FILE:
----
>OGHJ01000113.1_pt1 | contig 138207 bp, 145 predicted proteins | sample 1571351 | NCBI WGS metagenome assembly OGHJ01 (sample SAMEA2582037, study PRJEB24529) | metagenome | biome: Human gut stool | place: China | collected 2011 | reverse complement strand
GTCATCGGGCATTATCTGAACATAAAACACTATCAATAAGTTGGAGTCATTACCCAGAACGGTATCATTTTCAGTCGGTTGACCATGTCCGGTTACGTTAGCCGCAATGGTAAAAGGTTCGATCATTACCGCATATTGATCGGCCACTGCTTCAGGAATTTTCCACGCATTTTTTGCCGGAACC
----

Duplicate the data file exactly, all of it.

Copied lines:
>OGHJ01000113.1_pt1 | contig 138207 bp, 145 predicted proteins | sample 1571351 | NCBI WGS metagenome assembly OGHJ01 (sample SAMEA2582037, study PRJEB24529) | metagenome | biome: Human gut stool | place: China | collected 2011 | reverse complement strand
GTCATCGGGCATTATCTGAACATAAAACACTATCAATAAGTTGGAGTCATTACCCAGAACGGTATCATTTTCAGTCGGTTGACCATGTCCGGTTACGTTAGCCGCAATGGTAAAAGGTTCGATCATTACCGCATATTGATCGGCCACTGCTTCAGGAATTTTCCACGCATTTTTTGCCGGAACC